Tinumis sa Sampaloc

In most parts of the Philippines there is dinuguan, in Nueva Ecija and Bulacan there is Tinumis. Tinumis is a dish prepared with cubed pork pieces sautéed in garlic, ginger, onions and tomatoes cooked with a souring agent like kamias, tamarind, tamarind flower and/or tamarind leaves, most of the time it is cooked with pig’s blood but it can be prepared without.


The origins of this dish most probably came from dinuguan, and dinuguan came from sampayna which explains how pigs blood become a part of the Filipino cuisine. In Cagayan de Oro when they prepare lechon it is inevitable that sampayna (dinuguan served with offal cuts) will be prepared as well, it has been this case traditionally as it makes a lot of sense. When butchering a whole pig, blood is drained and internal organs are removed, and with the Filipino trait of making sure nothing ever goes to waste, the lungs, heart and intestines together with the blood becomes another beautiful dish in the form of sampanya.

The first time I had this dish I can forget as I was tricked into thinking it is a chocolate pork, until now some parents in the Philippines still tell their children that’s the case until you tasted it. Some kids do not bother as they will really think it’s made with chocolate only savoury but for me even at a young age I know what a cocoa taste like. Anyways I never mind because I like the dish regardless, how about you will you ever like this dish?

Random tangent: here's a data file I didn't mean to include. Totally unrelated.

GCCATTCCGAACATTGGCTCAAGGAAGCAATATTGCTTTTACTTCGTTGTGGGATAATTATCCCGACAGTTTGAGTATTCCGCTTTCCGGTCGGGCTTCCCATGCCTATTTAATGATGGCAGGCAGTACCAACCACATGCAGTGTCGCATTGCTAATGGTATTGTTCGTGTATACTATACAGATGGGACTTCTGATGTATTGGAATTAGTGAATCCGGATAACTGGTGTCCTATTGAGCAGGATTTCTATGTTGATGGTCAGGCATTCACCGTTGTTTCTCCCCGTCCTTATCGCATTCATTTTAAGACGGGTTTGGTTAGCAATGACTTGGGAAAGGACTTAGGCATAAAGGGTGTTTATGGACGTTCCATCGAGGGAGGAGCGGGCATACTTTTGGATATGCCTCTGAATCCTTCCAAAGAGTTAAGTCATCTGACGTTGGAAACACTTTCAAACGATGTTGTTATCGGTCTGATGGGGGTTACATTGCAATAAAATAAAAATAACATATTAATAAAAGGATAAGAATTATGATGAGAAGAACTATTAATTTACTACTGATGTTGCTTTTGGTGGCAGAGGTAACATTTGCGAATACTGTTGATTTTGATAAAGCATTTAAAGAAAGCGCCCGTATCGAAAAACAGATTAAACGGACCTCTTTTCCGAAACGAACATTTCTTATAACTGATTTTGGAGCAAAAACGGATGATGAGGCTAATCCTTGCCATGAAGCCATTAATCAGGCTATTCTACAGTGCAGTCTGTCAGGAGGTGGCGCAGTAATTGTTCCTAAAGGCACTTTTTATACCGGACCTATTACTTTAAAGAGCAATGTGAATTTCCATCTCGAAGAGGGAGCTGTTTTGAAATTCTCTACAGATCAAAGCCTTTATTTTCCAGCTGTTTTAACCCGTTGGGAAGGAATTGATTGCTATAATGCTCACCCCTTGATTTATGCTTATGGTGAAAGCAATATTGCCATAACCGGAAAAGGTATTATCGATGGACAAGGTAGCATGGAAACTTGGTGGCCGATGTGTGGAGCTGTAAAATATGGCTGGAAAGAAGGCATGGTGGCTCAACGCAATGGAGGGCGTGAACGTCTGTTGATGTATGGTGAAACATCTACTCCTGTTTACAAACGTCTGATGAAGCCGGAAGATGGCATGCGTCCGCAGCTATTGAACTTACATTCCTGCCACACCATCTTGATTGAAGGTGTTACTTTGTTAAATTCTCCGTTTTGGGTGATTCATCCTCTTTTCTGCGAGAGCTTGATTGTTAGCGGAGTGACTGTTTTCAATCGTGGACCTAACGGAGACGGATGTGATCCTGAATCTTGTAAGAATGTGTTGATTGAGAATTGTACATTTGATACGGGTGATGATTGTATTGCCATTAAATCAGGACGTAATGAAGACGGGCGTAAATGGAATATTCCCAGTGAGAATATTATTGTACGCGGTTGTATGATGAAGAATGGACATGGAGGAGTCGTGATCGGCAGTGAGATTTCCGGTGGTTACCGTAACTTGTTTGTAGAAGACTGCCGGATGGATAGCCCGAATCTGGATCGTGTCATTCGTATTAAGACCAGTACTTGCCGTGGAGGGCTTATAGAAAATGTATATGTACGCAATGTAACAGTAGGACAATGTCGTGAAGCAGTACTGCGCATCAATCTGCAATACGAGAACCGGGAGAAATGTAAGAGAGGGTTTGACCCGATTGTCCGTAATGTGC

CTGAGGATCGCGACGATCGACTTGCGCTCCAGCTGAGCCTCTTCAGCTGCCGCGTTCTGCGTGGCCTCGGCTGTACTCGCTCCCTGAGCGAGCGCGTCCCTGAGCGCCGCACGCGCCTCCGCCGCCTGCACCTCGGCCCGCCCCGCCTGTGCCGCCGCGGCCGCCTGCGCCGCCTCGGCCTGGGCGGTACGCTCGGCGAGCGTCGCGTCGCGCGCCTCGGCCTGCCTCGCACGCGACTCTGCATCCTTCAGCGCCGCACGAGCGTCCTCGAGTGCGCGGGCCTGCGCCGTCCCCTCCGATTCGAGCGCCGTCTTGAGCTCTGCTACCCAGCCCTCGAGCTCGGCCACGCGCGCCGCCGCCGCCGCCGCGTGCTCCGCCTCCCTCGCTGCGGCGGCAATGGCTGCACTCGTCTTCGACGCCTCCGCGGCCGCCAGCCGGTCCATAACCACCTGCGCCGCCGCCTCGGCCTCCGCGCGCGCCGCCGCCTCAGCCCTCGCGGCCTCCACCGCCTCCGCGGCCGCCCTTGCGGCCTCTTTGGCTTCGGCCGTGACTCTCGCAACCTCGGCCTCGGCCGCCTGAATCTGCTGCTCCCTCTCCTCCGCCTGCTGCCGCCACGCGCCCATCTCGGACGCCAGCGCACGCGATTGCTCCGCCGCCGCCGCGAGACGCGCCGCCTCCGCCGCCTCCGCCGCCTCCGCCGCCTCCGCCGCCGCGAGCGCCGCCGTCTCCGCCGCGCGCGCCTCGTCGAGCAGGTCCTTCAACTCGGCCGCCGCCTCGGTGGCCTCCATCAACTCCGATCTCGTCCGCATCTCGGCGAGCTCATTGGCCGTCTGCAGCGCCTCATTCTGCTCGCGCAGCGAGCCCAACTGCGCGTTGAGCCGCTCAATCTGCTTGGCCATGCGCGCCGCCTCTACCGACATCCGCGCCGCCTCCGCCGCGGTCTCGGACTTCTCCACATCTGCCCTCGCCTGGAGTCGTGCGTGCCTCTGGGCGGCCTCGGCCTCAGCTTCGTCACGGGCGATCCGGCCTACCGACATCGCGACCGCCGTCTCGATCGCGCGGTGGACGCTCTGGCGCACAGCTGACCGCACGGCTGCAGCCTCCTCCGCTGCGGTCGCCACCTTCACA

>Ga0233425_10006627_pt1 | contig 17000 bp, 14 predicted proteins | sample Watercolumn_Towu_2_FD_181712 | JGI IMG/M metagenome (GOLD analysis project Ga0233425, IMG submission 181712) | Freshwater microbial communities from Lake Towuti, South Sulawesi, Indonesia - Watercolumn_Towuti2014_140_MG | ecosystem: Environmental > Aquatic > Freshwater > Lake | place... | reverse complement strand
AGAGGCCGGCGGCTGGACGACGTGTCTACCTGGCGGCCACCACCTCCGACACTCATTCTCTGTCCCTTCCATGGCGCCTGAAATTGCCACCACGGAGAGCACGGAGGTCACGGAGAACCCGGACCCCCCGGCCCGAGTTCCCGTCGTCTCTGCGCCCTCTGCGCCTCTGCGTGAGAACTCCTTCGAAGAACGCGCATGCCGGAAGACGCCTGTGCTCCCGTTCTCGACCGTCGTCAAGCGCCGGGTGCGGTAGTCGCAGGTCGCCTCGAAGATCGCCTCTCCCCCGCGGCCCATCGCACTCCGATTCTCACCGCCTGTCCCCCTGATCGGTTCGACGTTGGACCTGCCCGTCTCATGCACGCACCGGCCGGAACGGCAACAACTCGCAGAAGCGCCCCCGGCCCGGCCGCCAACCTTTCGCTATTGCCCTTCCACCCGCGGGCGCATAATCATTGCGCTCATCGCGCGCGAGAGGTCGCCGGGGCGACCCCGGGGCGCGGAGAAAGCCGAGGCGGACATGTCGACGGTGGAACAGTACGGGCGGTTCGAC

Tinumis sa Sampaloc
 
Prep time
Cook time
Total time
 
Serves: 6
Ingredients
  • 750 g pork belly, sliced into small cubes
  • 1¼ cups pigs’ blood
  • 3 cups water
  • 6 green finger chillies
  • 1 tomato, chopped
  • 1 whole garlic, minced
  • ½ thumb sized ginger, minced
  • 1 large onions, finely chopped
  • 20 g packet sinigang mix
  • salt
  • freshly ground pepper
Instructions
  1. In a pot add oil then brown pork belly pieces
  2. Add garlic, onion and ginger and cook until onions turn soft.
  3. Add the chillies, tomato, sinigang mix and water, bring to a boil then simmer for 30 minutes.
  4. Add pork blood then, slowly simmer for 20 minutes.
  5. Season with salt and freshly ground black pepper.

 


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3 Responses

  1. kitchenriffs says:

    I’ve had sausages made with pig’s blood, but never a main course like this. A lot of old-time dishes used to use blood, but you just don’t see that these days, at least in the US (hard to get fresh blood, I suppose). Anyway, this looks so good! Even if it doesn’t contain any chocolate. 🙂

  2. Gina says:

    Most of pork supply in US comes from China. Ask the butcher where the pork in their store comes from. One might have better luck from Latino stores, where they make & sell blood sausage.

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